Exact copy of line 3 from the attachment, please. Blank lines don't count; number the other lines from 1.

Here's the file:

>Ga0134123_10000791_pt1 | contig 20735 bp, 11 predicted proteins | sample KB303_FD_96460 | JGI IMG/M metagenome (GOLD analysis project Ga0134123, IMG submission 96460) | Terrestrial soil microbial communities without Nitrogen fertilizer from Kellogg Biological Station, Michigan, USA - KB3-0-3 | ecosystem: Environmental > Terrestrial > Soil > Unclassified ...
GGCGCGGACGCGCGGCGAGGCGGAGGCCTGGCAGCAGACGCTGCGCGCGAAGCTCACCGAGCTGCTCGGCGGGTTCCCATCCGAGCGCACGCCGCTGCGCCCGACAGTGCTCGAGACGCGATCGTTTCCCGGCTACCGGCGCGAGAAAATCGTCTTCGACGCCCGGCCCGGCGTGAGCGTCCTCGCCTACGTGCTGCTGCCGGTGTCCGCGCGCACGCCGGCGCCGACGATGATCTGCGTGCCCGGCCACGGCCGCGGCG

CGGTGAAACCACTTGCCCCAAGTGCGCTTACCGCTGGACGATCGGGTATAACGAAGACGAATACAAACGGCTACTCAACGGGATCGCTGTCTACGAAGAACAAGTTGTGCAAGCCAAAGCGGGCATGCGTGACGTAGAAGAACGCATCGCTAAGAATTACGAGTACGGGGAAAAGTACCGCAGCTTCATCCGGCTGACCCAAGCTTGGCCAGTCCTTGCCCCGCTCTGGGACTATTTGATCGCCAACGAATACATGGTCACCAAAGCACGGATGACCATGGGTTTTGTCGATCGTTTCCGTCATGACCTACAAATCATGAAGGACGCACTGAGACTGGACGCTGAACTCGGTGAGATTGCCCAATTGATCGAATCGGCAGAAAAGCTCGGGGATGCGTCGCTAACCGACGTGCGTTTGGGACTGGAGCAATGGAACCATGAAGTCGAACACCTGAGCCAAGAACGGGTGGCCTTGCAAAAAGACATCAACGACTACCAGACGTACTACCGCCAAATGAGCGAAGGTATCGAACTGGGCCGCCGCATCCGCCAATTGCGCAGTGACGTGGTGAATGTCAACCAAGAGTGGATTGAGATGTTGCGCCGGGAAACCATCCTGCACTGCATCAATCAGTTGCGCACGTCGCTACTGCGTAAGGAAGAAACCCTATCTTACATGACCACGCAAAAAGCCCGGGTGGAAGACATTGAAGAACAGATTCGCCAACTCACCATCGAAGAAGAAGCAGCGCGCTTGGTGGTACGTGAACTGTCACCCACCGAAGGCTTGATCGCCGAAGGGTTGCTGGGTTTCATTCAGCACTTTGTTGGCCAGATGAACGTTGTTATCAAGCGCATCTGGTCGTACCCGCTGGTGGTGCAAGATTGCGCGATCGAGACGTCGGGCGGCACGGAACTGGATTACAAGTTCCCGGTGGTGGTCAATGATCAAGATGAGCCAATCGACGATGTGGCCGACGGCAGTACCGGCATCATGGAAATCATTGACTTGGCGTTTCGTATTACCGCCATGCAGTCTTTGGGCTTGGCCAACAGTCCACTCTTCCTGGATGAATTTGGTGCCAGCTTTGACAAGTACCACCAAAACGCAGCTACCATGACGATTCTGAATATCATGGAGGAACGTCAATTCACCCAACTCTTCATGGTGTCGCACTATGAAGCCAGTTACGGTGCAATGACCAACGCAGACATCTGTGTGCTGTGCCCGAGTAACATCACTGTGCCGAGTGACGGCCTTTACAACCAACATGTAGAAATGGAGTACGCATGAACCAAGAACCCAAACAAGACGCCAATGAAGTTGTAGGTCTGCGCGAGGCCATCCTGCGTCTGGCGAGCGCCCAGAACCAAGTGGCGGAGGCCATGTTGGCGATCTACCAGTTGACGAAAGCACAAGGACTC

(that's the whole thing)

CGGTGAAACCACTTGCCCCAAGTGCGCTTACCGCTGGACGATCGGGTATAACGAAGACGAATACAAACGGCTACTCAACGGGATCGCTGTCTACGAAGAACAAGTTGTGCAAGCCAAAGCGGGCATGCGTGACGTAGAAGAACGCATCGCTAAGAATTACGAGTACGGGGAAAAGTACCGCAGCTTCATCCGGCTGACCCAAGCTTGGCCAGTCCTTGCCCCGCTCTGGGACTATTTGATCGCCAACGAATACATGGTCACCAAAGCACGGATGACCATGGGTTTTGTCGATCGTTTCCGTCATGACCTACAAATCATGAAGGACGCACTGAGACTGGACGCTGAACTCGGTGAGATTGCCCAATTGATCGAATCGGCAGAAAAGCTCGGGGATGCGTCGCTAACCGACGTGCGTTTGGGACTGGAGCAATGGAACCATGAAGTCGAACACCTGAGCCAAGAACGGGTGGCCTTGCAAAAAGACATCAACGACTACCAGACGTACTACCGCCAAATGAGCGAAGGTATCGAACTGGGCCGCCGCATCCGCCAATTGCGCAGTGACGTGGTGAATGTCAACCAAGAGTGGATTGAGATGTTGCGCCGGGAAACCATCCTGCACTGCATCAATCAGTTGCGCACGTCGCTACTGCGTAAGGAAGAAACCCTATCTTACATGACCACGCAAAAAGCCCGGGTGGAAGACATTGAAGAACAGATTCGCCAACTCACCATCGAAGAAGAAGCAGCGCGCTTGGTGGTACGTGAACTGTCACCCACCGAAGGCTTGATCGCCGAAGGGTTGCTGGGTTTCATTCAGCACTTTGTTGGCCAGATGAACGTTGTTATCAAGCGCATCTGGTCGTACCCGCTGGTGGTGCAAGATTGCGCGATCGAGACGTCGGGCGGCACGGAACTGGATTACAAGTTCCCGGTGGTGGTCAATGATCAAGATGAGCCAATCGACGATGTGGCCGACGGCAGTACCGGCATCATGGAAATCATTGACTTGGCGTTTCGTATTACCGCCATGCAGTCTTTGGGCTTGGCCAACAGTCCACTCTTCCTGGATGAATTTGGTGCCAGCTTTGACAAGTACCACCAAAACGCAGCTACCATGACGATTCTGAATATCATGGAGGAACGTCAATTCACCCAACTCTTCATGGTGTCGCACTATGAAGCCAGTTACGGTGCAATGACCAACGCAGACATCTGTGTGCTGTGCCCGAGTAACATCACTGTGCCGAGTGACGGCCTTTACAACCAACATGTAGAAATGGAGTACGCATGAACCAAGAACCCAAACAAGACGCCAATGAAGTTGTAGGTCTGCGCGAGGCCATCCTGCGTCTGGCGAGCGCCCAGAACCAAGTGGCGGAGGCCATGTTGGCGATCTACCAGTTGACGAAAGCACAAGGACTC